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Saudi-led coalition airstrikes kill 36 in northwestern Yemen's Hajjah province

The news comes after Aug. 21 airstrikes reportedly killed up to 65 civilians in the Taiz province, to the south.

By Fred Lambert
Saudi-led coalition airstrikes in Yemen's northwestern Hajjah province killed up to 31 people on Sunday, Aug. 30, 2015. Google Maps image
Saudi-led coalition airstrikes in Yemen's northwestern Hajjah province killed up to 31 people on Sunday, Aug. 30, 2015. Google Maps image

SANAA, Yemen, Aug. 30 (UPI) -- Airstrikes by the Saudi-led coalition against Shia Houthi rebels in Yemen killed 36 people in the northwestern Hajjah province.

The BBC reports the strikes hit a bottling plant Sunday morning and that most of the dead were civilians.

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According to Xinhua news agency, 15 airstrikes in Hajjah on Sunday killed 19 workers at the plant and 17 newly-recruited Houthis at a training facility next door. The rebels are reported to have frequented the bottling plant.

The United Nations estimates at least 4,500 people have been killed in the Yemeni conflict since March, when Saudi Arabia began a bombing campaign against the Houthis. The rebels pushed in from the north and seized several of Yemen's main cities earlier this year, sending the country's president, Abd Rabbu Mansour Hadi, into exile in Saudi Arabia.

RELATED 65 Yemeni civilians reportedly killed in airstrike

News of the deaths in Hajjah comes after Aug. 21 airstrikes reportedly killed up to 65 people in Taiz province, to the south.

The Saudi-led coalition, which also includes forces from the United Arab Emirates, Bahrain, Kuwait, Qatar, Jordan, Morocco, Sudan and Egypt, is backing southern Yemeni militias and pro-Hadi forces in a bid to restore the deposed Sunni president.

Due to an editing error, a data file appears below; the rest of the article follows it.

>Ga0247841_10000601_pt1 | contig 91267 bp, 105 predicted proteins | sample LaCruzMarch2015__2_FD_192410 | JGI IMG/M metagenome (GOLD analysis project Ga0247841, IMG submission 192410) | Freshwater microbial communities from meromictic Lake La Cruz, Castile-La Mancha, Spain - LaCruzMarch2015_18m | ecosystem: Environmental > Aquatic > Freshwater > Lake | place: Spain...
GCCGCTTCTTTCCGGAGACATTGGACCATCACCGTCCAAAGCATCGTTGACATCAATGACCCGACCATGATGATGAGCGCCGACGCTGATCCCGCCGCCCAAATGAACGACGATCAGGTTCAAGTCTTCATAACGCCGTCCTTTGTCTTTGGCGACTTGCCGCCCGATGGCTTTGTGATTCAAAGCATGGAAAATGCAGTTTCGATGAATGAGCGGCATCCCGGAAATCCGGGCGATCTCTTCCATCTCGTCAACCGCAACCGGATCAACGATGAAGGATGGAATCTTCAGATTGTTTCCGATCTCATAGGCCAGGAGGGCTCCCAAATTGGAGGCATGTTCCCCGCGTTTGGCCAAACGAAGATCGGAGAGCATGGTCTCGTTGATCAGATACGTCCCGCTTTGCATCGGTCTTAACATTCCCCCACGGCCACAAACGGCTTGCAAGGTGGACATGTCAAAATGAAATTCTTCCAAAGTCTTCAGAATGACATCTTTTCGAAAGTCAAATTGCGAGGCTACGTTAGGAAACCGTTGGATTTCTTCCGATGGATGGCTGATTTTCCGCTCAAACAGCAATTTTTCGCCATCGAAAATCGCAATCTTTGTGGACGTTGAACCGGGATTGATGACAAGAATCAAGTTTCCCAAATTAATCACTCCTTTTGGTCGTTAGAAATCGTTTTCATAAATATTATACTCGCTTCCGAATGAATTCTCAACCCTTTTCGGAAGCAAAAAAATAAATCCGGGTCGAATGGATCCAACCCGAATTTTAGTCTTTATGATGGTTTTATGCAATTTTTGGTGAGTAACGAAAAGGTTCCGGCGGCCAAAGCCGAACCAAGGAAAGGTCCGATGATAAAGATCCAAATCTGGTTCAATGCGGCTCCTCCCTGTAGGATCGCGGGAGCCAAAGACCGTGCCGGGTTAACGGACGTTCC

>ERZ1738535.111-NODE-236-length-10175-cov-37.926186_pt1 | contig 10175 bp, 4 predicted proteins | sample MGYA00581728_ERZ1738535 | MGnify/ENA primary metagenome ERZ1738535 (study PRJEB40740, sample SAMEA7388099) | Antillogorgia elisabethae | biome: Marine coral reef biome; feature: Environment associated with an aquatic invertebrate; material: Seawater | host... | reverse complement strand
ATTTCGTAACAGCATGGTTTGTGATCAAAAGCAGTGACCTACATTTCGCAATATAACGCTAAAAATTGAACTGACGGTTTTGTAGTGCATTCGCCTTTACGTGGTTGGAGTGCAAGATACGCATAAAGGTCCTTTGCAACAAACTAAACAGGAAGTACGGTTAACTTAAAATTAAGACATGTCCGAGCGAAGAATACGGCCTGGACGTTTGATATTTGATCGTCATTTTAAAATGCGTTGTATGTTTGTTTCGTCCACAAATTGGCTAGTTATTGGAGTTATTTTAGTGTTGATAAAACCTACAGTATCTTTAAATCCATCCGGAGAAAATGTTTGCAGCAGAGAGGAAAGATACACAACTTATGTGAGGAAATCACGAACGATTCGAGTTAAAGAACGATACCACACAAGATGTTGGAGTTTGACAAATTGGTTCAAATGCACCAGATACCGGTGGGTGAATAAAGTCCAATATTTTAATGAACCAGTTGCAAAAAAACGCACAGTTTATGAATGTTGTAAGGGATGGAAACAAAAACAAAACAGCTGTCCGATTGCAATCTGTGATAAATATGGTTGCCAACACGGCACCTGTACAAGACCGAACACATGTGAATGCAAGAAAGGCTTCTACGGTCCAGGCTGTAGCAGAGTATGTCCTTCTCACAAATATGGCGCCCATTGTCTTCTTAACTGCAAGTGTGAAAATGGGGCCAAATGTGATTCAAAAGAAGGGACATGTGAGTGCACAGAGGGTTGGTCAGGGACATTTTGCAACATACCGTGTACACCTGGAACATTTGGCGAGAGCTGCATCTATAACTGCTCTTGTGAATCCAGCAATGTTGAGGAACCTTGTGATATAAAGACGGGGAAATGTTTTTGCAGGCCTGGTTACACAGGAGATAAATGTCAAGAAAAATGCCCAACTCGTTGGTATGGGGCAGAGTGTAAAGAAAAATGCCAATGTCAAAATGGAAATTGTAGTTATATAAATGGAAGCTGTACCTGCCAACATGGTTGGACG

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In late July, Human Rights Watch said airstrikes by the coalition that killed 65 civilians at two residential compounds in the city of Mokha may constitute war crimes since the buildings had "no evident military" value.

RELATED Pro-government forces continue making gains in southern Yemen

Pro-Hadi forces, with help from the coalition, were able to capture the southern port city of Aden in July, and soon after, troops and armored vehicles from the UAE deployed there and took part in further attacks northward.

However, forces with Yemen-based al-Qaida in the Arabian Peninsula are reported to have taken over one of Aden's neighborhoods, and the BBC reports the head of security in the southern port city, Abdelhakim al-Sanaidi, was killed by an unidentified gunmen on Sunday.

The UN says 1,950 civilians are among the dead since March, and that 21 million Yemenis cannot survive without some form of aid, with four out of five children, women and men lacking basic necessities such as water, food, adequate medical care and shelter.

RELATED French hostage Isabelle Prime freed in Yemen

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